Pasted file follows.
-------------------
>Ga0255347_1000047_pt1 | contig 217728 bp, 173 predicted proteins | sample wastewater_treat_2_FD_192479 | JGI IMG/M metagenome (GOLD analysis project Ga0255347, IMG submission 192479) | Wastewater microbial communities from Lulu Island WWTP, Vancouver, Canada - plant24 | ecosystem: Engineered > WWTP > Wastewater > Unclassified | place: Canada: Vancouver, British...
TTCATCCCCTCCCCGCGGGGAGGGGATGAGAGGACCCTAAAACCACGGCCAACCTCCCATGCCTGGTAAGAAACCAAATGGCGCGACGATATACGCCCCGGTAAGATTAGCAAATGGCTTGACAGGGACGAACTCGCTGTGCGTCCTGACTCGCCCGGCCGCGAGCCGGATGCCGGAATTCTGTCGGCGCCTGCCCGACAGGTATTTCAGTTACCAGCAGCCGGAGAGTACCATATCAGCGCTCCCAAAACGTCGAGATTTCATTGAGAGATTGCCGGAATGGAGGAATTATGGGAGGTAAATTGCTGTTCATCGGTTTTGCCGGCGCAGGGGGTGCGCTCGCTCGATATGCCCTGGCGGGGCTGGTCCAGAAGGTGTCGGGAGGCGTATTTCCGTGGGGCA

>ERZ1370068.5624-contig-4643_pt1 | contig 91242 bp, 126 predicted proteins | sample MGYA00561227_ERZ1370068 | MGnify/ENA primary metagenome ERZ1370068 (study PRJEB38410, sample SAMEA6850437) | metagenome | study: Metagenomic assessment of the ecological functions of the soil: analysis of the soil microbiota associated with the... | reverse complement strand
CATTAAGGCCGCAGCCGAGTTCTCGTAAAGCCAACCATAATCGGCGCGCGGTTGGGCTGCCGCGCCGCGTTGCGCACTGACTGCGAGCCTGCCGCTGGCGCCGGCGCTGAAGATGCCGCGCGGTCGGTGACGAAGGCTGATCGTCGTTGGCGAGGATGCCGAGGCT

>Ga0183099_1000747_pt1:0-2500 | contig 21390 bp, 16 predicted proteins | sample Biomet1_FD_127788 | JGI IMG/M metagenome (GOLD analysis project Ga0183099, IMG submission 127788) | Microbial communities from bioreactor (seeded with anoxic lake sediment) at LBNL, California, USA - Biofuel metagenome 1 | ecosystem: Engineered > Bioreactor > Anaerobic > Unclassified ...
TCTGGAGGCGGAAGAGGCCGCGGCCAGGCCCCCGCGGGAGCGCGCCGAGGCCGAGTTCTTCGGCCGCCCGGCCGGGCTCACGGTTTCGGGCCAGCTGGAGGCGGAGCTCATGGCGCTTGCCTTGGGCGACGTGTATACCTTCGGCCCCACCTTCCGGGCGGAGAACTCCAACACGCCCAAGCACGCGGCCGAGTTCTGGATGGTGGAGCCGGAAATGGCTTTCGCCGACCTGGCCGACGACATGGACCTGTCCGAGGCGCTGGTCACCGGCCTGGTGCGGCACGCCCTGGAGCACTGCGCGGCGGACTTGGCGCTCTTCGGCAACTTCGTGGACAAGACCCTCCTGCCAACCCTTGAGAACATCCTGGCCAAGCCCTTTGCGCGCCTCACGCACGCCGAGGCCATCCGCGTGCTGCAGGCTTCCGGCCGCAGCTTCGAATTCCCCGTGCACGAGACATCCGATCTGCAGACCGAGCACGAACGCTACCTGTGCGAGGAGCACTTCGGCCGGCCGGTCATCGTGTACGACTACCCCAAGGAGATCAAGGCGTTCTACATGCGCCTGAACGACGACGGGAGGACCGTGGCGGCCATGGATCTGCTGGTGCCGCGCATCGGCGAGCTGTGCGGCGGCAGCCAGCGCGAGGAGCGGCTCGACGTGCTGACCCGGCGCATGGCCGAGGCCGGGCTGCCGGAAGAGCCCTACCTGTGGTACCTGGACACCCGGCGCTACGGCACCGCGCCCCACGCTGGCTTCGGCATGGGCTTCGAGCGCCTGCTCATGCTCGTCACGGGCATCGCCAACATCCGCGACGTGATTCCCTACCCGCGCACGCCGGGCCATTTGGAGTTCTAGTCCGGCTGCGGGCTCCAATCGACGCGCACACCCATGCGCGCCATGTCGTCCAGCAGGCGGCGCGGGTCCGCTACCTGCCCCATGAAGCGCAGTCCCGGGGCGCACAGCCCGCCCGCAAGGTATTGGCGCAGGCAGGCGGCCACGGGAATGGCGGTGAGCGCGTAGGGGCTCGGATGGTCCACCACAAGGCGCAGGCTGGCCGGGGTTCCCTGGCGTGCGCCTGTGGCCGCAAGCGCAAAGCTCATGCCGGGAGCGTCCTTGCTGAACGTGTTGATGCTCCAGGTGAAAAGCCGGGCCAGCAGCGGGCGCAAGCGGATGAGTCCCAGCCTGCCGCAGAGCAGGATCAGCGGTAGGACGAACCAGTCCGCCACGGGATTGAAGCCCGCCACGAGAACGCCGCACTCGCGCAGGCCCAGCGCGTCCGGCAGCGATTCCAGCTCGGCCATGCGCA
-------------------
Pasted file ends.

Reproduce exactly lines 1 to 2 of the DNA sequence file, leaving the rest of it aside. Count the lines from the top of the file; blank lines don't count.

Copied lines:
>Ga0255347_1000047_pt1 | contig 217728 bp, 173 predicted proteins | sample wastewater_treat_2_FD_192479 | JGI IMG/M metagenome (GOLD analysis project Ga0255347, IMG submission 192479) | Wastewater microbial communities from Lulu Island WWTP, Vancouver, Canada - plant24 | ecosystem: Engineered > WWTP > Wastewater > Unclassified | place: Canada: Vancouver, British...
TTCATCCCCTCCCCGCGGGGAGGGGATGAGAGGACCCTAAAACCACGGCCAACCTCCCATGCCTGGTAAGAAACCAAATGGCGCGACGATATACGCCCCGGTAAGATTAGCAAATGGCTTGACAGGGACGAACTCGCTGTGCGTCCTGACTCGCCCGGCCGCGAGCCGGATGCCGGAATTCTGTCGGCGCCTGCCCGACAGGTATTTCAGTTACCAGCAGCCGGAGAGTACCATATCAGCGCTCCCAAAACGTCGAGATTTCATTGAGAGATTGCCGGAATGGAGGAATTATGGGAGGTAAATTGCTGTTCATCGGTTTTGCCGGCGCAGGGGGTGCGCTCGCTCGATATGCCCTGGCGGGGCTGGTCCAGAAGGTGTCGGGAGGCGTATTTCCGTGGGGCA